Day One: Activities
Home Sweet Home:
We talked in this morning’s video about the importance of pollinators, like the honey bee, in gardens today and 500 years ago. See if you can find out what bees do in the wintertime? Share your answers with us! Here is your chance to make your own bees skep. Take your time and make it warm and cozy for your bees!
Pollination happens when pollen is transferred from one flower to another by a pollinator. Have you ever seen a bee moving from flower to flower in your yard? That is pollination in action! How do flowers attract pollinators? With good smells and bright colors! Bees and other pollinators pick up these cues instinctively – it is in their nature! Make your own bee and flower to symbolize the importance of pollination.
*Fun fact: Daytime pollinators, like bees, butterflies and birds are attracted to brightly-colored flowers. Nighttime pollinators, like bats, are attracted to white and light-colored flowers.
Glitter it Up:
Try your hand at pollination. You are the bee and you need to collect food for your colony. Move from one flower to the next and see what happens to the pollen you are carrying!
What Are the Parts of a Flower?
To “dissect” something means to take it apart and find out what is inside. Now is your chance to see what the parts of a flower look like and find the ones that are involved in pollination. Make sure to label each part and share your work with us!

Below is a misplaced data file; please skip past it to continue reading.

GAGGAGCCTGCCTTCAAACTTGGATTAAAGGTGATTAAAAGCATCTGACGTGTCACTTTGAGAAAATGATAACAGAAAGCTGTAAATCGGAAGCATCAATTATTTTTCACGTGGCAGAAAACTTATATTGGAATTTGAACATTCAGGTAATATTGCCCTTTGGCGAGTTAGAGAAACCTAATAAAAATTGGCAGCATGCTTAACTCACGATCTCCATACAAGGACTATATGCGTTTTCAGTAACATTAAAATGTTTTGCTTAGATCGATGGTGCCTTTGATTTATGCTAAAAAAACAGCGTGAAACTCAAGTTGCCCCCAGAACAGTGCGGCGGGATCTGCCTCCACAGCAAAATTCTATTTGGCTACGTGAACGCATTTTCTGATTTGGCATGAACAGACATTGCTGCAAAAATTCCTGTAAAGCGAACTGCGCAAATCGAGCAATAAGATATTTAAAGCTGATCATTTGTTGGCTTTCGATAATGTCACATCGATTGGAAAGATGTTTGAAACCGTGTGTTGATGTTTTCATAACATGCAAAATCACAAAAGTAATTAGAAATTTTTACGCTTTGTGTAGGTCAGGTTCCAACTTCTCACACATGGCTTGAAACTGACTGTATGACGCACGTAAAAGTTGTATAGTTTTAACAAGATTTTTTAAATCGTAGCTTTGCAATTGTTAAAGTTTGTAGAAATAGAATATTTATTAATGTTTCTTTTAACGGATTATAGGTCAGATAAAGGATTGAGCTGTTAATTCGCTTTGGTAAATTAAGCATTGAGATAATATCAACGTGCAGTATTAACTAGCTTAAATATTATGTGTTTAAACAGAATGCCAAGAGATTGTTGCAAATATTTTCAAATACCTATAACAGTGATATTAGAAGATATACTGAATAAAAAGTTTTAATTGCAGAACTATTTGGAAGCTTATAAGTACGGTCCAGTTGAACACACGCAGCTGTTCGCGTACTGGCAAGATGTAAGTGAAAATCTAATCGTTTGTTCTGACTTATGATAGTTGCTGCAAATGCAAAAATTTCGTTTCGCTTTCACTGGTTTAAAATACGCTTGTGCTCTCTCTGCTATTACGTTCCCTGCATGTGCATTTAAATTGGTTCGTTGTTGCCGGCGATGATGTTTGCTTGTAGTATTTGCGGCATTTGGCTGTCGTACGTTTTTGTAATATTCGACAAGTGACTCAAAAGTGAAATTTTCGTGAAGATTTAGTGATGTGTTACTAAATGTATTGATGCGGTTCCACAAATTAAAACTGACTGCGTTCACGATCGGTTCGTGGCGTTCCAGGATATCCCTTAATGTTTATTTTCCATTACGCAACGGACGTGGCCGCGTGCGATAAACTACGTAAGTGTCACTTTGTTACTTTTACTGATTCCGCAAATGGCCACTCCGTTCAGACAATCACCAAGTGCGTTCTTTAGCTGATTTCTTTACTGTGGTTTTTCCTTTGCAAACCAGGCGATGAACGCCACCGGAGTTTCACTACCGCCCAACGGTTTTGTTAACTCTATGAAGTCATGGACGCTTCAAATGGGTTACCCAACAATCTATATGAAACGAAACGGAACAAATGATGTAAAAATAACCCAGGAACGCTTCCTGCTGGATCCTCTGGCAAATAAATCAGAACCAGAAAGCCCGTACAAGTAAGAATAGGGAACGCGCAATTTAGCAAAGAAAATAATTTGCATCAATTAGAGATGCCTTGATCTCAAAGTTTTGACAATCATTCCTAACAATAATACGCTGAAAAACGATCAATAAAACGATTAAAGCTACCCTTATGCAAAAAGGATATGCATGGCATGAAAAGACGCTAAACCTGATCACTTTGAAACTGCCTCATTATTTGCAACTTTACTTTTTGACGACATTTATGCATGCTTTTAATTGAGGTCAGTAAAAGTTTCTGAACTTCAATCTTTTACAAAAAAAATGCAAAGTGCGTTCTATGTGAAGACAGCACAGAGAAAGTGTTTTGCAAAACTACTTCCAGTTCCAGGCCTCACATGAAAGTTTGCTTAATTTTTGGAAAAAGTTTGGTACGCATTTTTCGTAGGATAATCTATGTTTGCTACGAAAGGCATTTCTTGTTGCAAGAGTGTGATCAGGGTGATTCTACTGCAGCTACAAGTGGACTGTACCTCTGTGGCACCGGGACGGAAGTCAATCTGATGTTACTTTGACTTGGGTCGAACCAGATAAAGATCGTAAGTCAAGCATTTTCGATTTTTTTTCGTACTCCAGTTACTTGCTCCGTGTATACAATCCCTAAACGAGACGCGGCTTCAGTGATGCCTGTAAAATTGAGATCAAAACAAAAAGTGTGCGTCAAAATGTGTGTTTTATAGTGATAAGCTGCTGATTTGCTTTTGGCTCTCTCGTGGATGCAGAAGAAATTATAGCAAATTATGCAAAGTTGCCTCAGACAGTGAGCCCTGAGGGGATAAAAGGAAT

Take it to your backyard!
Find a comfortable place to sit outside and count the number of pollinators you see – bees, birds, butterflies, moths, and other insects crawling on flowers. What colors are the flowers that the pollinators are interested in? How do the flowers smell? Do the pollinators more from one type of flower to another, or do they stick to the same type of flower? Describe the pollinators you see – are there several types of bees and butterflies? Keep track of your observations on your tally sheet and in your journal.
Family Activity: Let's Play!
Gather the people in your home and play the pollinator “fortune teller” game. Make sure you share some of what you learned today with your family and friends!
Tell Your Story:
Write and illustrate your own story about a bee and his adventures in a garden pollinating and making honey! Use loose paper or your journal. “Bee” creative!!